One of the two people killed when a corporate jet crashed into a row of homes in northern Indiana Sunday was a former University of Oklahoma quarterback who helped the school win two national championships in the 1970s, a school official confirmed Monday.
Steven Davis, the 60-year-old former quarterback, and Wesley Caves, 58, both of Tulsa, Oklahoma, were killed in the crash that also injured three other people in South Bend, said Randy Magdalinski, coroner of St. Joseph County, Indiana.
Davis' former Oklahoma coach, Barry Switzer, said Davis wasn't a highly-regarded recruit, but excelled when he won a starting job.
"He went on to post a 32-1-1 record and help us win two national championships," Switzer said. "Steve was surrounded by great talent on those teams, but he was truly an exceptional leader. I was proud of him. The entire state of Oklahoma was proud of him. We still are."
OU athletic director Joe Castiglione said, "We extend our sympathies to Steve's family and others whose lives he touched. He was a great champion and someone who set a wonderful example for others. We will miss him very much."
The Hawker Beechcraft 390 that Davis and Caves were on slammed into a South Bend neighborhood, damaging three single-story homes.
Davis and Caves died on impact. Two other people aboard were injured, as was one person on the ground, Assistant Fire Chief John Corthier said late Sunday.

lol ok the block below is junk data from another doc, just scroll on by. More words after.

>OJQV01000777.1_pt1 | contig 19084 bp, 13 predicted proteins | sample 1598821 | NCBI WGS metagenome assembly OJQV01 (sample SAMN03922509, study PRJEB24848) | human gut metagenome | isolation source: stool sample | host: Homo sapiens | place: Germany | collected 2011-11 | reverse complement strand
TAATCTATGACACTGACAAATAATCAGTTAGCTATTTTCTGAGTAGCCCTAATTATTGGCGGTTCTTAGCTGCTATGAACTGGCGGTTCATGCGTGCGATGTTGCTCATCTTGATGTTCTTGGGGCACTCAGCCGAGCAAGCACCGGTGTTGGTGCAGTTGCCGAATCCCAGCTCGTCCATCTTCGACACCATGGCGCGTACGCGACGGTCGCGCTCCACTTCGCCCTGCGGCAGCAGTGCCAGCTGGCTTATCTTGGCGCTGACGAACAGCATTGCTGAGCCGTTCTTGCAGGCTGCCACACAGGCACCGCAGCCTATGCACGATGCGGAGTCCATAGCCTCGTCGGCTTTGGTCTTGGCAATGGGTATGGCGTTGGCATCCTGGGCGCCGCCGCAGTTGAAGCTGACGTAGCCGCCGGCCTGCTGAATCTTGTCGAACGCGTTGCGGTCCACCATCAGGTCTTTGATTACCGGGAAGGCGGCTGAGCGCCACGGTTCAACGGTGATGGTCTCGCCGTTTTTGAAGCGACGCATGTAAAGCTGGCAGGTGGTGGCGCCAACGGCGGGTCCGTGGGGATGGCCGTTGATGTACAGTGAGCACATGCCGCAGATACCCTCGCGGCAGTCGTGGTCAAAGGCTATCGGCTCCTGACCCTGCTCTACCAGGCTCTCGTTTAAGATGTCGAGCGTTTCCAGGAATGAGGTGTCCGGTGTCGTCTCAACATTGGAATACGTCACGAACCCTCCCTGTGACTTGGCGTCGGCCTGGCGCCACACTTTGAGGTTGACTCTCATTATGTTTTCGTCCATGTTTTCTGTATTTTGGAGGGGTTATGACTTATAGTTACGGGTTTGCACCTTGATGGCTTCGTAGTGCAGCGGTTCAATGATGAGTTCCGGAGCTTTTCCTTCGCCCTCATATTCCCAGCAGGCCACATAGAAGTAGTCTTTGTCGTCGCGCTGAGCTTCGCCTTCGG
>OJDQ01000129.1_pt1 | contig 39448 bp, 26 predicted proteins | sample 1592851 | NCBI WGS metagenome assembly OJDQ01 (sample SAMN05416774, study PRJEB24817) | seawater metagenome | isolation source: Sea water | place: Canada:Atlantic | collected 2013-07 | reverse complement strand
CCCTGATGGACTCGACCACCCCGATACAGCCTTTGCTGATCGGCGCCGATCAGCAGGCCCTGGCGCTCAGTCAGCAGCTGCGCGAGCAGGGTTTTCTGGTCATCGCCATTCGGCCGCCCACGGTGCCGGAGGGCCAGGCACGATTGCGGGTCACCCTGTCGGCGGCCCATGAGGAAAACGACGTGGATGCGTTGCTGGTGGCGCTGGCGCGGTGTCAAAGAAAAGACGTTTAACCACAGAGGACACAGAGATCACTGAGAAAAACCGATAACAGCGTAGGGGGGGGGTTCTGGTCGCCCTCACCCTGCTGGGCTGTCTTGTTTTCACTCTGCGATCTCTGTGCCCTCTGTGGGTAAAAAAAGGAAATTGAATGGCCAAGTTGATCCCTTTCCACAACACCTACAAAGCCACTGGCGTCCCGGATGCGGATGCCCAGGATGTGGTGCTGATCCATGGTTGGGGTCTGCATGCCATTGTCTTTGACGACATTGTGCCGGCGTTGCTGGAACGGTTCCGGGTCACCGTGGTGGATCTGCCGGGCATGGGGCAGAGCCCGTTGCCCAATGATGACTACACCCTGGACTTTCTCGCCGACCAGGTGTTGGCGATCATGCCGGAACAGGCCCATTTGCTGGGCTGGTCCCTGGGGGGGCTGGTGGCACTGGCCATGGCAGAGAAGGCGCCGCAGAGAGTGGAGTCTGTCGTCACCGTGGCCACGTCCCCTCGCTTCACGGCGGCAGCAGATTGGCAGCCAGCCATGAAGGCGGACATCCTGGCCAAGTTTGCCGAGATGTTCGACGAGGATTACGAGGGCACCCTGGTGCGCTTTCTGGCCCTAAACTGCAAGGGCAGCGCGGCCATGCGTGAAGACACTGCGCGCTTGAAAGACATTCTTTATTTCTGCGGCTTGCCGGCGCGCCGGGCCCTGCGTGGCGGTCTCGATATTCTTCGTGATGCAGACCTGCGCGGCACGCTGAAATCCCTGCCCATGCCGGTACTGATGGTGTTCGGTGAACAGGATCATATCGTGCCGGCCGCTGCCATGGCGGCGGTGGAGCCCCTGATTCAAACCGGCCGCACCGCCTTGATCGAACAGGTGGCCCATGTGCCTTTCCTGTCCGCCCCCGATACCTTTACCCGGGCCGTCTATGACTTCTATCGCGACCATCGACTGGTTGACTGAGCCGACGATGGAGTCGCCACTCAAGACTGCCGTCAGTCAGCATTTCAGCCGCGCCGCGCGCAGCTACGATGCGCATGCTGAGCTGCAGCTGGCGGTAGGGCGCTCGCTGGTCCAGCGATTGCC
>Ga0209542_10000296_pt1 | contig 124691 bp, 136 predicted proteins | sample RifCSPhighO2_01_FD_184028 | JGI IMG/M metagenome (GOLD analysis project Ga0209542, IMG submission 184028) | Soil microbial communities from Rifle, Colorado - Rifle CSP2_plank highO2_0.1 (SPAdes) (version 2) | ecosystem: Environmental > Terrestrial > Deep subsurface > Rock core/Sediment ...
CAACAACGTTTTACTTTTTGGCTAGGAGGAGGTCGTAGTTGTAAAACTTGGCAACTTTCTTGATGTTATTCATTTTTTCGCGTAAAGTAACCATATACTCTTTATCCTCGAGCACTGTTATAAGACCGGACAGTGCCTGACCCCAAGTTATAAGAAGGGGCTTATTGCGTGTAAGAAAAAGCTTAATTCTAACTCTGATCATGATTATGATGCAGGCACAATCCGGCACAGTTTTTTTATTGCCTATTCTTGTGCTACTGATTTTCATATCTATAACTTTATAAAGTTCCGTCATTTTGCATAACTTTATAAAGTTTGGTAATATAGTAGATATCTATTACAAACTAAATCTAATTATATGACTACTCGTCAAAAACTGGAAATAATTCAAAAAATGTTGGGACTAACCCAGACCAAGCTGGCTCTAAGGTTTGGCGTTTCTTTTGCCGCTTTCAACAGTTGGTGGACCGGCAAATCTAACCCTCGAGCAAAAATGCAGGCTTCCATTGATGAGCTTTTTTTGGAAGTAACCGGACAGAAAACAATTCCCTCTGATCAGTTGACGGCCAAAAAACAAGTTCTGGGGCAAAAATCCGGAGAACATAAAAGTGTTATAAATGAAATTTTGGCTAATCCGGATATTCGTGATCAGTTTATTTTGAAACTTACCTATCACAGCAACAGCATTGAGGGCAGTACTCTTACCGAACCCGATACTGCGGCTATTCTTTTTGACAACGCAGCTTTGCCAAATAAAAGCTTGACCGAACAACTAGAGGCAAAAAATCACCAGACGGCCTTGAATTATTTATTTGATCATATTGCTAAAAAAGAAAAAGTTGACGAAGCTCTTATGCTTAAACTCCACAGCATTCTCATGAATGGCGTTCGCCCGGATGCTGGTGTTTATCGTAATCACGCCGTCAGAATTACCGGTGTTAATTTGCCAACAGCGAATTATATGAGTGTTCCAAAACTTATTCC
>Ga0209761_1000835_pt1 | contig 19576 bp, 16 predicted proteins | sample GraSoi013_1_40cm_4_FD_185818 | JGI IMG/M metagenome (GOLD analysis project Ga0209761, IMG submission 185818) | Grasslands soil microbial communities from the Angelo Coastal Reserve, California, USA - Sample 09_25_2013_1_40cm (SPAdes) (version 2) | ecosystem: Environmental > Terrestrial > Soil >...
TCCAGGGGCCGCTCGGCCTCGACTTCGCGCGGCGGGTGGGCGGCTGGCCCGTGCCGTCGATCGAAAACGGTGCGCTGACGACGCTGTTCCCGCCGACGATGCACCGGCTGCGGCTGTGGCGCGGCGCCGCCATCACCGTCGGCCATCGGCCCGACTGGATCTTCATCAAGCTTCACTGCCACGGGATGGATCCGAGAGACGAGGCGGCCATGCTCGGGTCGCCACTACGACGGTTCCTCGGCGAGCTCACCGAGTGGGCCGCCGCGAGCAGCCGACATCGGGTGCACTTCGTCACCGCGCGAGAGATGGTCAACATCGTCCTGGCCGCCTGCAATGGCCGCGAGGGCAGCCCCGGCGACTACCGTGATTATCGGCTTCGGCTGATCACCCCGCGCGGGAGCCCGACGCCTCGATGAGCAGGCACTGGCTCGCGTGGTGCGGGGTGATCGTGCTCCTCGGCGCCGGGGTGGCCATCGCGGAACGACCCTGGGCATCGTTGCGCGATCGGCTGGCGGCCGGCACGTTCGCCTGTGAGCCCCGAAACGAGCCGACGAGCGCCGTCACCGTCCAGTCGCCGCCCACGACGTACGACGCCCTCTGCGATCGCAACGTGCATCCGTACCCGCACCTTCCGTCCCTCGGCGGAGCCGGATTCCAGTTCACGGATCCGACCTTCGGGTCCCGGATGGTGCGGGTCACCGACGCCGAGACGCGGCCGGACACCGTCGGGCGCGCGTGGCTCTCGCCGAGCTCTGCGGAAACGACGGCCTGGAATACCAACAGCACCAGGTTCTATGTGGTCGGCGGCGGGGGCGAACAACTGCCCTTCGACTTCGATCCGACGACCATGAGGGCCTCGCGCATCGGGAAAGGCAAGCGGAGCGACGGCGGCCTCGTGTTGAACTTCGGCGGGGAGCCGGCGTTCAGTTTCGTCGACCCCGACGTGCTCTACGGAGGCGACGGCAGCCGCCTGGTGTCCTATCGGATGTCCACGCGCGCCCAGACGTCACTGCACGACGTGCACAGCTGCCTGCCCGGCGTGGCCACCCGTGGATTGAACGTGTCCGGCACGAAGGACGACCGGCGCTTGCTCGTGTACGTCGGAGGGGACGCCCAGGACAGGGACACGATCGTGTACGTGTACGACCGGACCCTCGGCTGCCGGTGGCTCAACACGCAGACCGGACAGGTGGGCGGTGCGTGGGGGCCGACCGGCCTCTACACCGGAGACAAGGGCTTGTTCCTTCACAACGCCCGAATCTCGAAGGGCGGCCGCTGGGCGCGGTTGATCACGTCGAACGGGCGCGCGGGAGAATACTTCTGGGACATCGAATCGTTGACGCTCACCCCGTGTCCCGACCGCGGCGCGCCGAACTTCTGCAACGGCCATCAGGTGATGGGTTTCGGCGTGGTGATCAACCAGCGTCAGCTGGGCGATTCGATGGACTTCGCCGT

The plane was sheared in half -- its nose poking through the front window of a shattered home. It was attempting to circle back to the city's regional airport after a failed landing attempt.
Moments earlier, the plane's pilot had radioed for help, CNN affiliate WNDU-TV reported.
He was experiencing problems with the technical equipment, he said.
The plane was almost on its back and was "spiraling down," resident Theresa Futa told WNDU.
"I've never seen anything like that before in my life ever."
A representative of the National Transportation Safety Board arrived late Sunday to investigate the crash.
The plane left Tulsa, Oklahoma on Sunday afternoon, and was scheduled to land at South Bend Regional Airport about 80 minutes later at 4:20 p.m. ET, WNDU reported.
The troubled aircraft startled Shelby Ramirez, who was driving in the area.
"I happened to see the shadow and I said 'Oh my God. I've never seen a plane that low,'" Ramirez said. "And I would say if it was 3 feet above the top of the car it was something. It could have dropped on us."